This week’s release of July’s S&P/Case-Shiller Home Price Index ( also revealed that home sale prices were still holding onto the double digit annual rate of gain over 2012 levels, as the 10 city and 20 city composites posted about a 12% year over year increase for July. However, it is pointed out that home price are still “far below their peak levels.”

The sharp increases in home sale prices sparked fears of another housing bubble. But price gains only increased about 2% from June to July. Monthly price gains have lessened, and the gradual slowdown of home price gains may indicate that home prices may be peaking. Chairman of the Index Committee at S&P Dow Jones Indices, David M. Blitzer, stated, “Following the increase in mortgage rates beginning last May, applications for mortgages have dropped, suggesting that rising interest rates are affecting housing. The Fed’s announcement last week that QE3 bond buying will continue for the time being may have only a limited, though favorable, impact on housing.”

The rapid increase in home prices has affected potential appreciation for many home owners who waited to sell their homes. And the increased inventory provided additional housing stock for eager home buyers. Given the recent increases in home sale prices, the expectation of an uncertain real estate market may not be welcome news by home buyers and sellers.

But home price increases have not only helped the housing market, but the economy as a whole. CoreLogic ( reported that the housing sector contributed about 17% to GDP growth during the first quarter of 2013. However, CoreLogic predicts that increasing mortgage rates will directly affect the housing market, and indirectly affect the overall economy: Single family housing starts (new homes) are thought to be declining because of increasing mortgage rates; and CoreLogic estimates that long term GDP growth to be about 1.75%.

It remains to be seen if modest increases in mortgage interest rates have been beneficial to stave off another housing bubble. However, given that the indicators and experts point to a housing recovery peak; increasing mortgage interest rates could suggest caution for the housing market.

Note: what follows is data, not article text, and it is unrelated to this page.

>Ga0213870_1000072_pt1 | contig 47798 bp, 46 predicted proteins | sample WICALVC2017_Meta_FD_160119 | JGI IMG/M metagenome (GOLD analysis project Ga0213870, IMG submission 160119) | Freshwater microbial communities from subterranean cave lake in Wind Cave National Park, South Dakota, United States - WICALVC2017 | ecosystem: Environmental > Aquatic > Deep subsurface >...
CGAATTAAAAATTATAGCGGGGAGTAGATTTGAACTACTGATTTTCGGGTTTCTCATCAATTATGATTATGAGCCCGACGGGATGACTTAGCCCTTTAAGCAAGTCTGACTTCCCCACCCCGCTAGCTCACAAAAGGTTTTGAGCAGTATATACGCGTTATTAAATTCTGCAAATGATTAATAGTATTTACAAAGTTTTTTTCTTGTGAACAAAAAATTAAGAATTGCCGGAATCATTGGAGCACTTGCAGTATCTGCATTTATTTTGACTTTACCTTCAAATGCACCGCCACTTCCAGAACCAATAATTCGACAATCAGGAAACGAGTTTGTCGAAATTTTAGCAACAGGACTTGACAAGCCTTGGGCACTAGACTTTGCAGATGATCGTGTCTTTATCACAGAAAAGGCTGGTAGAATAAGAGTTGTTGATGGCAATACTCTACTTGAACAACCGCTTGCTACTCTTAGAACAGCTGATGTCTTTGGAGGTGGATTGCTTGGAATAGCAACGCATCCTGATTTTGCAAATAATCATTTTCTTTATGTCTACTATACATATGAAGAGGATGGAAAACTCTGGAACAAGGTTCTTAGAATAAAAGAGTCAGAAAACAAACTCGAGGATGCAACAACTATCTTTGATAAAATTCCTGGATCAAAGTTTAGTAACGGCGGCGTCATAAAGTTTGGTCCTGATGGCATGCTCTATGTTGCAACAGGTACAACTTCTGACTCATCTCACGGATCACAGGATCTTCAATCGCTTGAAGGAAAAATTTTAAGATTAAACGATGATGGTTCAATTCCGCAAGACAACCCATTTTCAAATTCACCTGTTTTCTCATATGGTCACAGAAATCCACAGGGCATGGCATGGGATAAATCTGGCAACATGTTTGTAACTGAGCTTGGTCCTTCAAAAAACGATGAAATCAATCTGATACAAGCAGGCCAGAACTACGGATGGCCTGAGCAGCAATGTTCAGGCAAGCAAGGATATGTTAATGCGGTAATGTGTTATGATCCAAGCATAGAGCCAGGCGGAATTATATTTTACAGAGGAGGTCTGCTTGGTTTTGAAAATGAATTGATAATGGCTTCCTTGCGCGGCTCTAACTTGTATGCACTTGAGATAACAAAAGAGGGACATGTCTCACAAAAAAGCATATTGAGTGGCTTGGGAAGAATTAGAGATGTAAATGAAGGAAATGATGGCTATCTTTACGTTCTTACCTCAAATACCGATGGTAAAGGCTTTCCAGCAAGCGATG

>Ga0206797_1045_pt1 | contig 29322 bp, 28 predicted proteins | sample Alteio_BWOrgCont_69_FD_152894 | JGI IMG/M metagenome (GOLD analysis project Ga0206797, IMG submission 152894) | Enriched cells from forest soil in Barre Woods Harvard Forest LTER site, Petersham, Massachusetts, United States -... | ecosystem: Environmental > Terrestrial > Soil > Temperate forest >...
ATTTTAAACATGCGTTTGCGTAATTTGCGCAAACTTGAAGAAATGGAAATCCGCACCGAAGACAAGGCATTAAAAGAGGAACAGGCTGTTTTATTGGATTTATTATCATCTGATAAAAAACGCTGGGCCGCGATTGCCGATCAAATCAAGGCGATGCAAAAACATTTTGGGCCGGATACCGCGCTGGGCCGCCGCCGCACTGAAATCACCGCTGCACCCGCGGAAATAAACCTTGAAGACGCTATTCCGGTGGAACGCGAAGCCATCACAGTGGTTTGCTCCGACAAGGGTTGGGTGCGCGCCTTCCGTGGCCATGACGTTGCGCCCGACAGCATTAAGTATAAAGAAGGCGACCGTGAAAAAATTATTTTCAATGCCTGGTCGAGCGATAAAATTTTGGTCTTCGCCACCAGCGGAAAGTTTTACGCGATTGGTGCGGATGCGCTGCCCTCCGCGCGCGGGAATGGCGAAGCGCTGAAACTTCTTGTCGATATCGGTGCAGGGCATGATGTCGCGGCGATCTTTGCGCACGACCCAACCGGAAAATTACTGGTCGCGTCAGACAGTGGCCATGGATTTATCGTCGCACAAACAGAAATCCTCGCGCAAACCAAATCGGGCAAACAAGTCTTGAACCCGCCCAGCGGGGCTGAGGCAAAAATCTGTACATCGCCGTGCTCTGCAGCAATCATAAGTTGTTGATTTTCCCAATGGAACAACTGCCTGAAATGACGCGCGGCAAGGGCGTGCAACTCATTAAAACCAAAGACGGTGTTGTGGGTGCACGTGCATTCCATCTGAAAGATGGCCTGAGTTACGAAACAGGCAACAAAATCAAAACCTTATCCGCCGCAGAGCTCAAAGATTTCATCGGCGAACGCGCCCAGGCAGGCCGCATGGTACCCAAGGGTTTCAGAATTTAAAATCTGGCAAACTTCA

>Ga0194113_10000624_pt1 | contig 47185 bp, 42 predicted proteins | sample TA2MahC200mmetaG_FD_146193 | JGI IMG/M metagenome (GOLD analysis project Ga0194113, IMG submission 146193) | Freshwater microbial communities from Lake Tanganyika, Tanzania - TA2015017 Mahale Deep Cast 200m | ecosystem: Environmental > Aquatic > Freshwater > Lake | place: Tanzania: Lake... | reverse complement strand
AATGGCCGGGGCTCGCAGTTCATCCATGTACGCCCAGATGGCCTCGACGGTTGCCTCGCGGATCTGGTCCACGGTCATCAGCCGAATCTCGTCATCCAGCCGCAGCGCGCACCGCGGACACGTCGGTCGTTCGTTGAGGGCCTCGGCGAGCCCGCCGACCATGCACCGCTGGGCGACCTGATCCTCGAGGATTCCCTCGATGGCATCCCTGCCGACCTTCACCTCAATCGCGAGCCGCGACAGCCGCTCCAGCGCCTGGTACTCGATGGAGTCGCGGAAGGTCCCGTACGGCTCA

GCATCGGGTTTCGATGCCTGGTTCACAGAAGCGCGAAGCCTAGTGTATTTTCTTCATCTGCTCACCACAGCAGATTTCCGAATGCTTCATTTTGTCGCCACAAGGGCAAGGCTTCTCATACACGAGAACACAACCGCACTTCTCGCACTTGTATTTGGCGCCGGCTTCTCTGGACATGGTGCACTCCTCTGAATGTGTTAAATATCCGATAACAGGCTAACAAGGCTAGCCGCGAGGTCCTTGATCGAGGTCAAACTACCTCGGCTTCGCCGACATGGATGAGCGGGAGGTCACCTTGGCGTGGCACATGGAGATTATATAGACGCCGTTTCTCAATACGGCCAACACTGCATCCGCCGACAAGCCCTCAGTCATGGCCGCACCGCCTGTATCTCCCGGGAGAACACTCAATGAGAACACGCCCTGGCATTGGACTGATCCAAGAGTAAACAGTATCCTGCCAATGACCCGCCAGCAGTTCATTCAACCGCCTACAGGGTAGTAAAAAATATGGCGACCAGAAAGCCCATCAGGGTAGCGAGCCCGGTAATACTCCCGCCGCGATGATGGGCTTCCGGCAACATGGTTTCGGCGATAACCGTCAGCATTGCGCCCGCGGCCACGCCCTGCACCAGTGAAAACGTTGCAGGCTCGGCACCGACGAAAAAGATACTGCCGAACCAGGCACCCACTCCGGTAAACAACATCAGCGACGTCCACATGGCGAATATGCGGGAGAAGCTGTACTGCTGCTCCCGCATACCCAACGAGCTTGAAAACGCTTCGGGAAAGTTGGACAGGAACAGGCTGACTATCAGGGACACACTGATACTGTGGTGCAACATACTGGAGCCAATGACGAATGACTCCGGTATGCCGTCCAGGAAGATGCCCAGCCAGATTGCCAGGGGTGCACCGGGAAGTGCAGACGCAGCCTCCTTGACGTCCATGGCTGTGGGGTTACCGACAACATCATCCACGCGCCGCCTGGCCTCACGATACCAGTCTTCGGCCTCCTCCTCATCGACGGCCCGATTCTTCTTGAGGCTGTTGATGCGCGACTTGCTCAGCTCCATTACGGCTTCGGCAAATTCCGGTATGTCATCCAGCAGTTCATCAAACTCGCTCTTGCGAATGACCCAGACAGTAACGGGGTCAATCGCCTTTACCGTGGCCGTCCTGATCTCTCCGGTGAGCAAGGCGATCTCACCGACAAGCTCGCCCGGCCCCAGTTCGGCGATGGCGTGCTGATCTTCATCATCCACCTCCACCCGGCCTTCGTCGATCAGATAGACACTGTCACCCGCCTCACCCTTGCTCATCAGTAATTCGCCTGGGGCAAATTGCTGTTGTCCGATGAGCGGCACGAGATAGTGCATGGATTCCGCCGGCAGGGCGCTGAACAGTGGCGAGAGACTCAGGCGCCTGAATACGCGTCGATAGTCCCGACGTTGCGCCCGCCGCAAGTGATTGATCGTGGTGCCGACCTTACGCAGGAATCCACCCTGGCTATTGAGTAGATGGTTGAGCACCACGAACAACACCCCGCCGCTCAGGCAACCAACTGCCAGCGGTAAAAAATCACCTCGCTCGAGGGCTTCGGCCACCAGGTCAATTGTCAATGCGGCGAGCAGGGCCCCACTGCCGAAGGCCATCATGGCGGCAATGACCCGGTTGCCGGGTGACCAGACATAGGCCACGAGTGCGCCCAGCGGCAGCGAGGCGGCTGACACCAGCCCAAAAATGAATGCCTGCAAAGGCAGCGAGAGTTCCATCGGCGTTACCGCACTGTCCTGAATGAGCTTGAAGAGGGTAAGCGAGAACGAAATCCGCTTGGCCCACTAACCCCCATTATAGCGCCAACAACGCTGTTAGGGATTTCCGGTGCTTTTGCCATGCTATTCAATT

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By Dan Krell
Copyright © 2013

Disclaimer.  This article is not intended to provide nor should it be relied upon for legal and financial advice. Readers should not rely solely on the information contained herein, as it does not purport to be comprehensive or render specific advice.  Readers should consult with an attorney regarding local real estate laws and customs as they vary by state and jurisdiction.  Using this article without permission is a violation of copyright laws.

Rising mortgage interest rates – what that means for housing market

by Dan Krell © 2013

Mortgage lendingOver the last few weeks, the 30 year fixed rate mortgage has slowly climbed from the historical low we have become accustomed over the last few years to well above 4%, as reported by Freddie Mac’s Monthly Average Commitment Rate as of July 3rd. And although it’s still relatively low and not bad as interest rates go; keep in mind that the mortgage rate averaged over the last 40 years is much higher – some report it to be 8.75%.

If you haven’t noticed, average mortgage rates have been below 7% for about ten years. And even when the housing market was bubbling, rates were not as low as where rates are today. After the financial crisis, mortgage rates were kept low by the Federal Reserve’s commitment to purchasing mortgage backed securities; which was an attempt to stimulate interest in real estate purchases at a time when the housing market all but screeched to a halt. Shortly after the Fed ended the mortgage backed securities purchase program, a broader securities buying program began with the intent to stimulate the overall economy; commonly called quantitative easing, this was considered the second round, which targeted the purchase of U.S. Treasury Bonds. The Quantitative Easing program was extended into a third phase (QE3) through 2013, which many are speculating will begin tapering off by end of the year.

Recent Fed comments may have hinted to tapering off the QE program, which could have been the source of some Wall Street panic earlier this month that resulted in a volatile market; besides affecting your 401k, the result has been a jump in mortgage interest rates.

Of course, many experts are worried about mortgage rate increases and the effect on home buyers, citing a decreased home buying ability as well as the possibility of suppressing existing homes sales. For some home buyers, it might be true that increased interest rates could be a wrench in their home buying plans; however, the reality may be that increasing mortgage rates are a sign that the housing market is healthier than some think.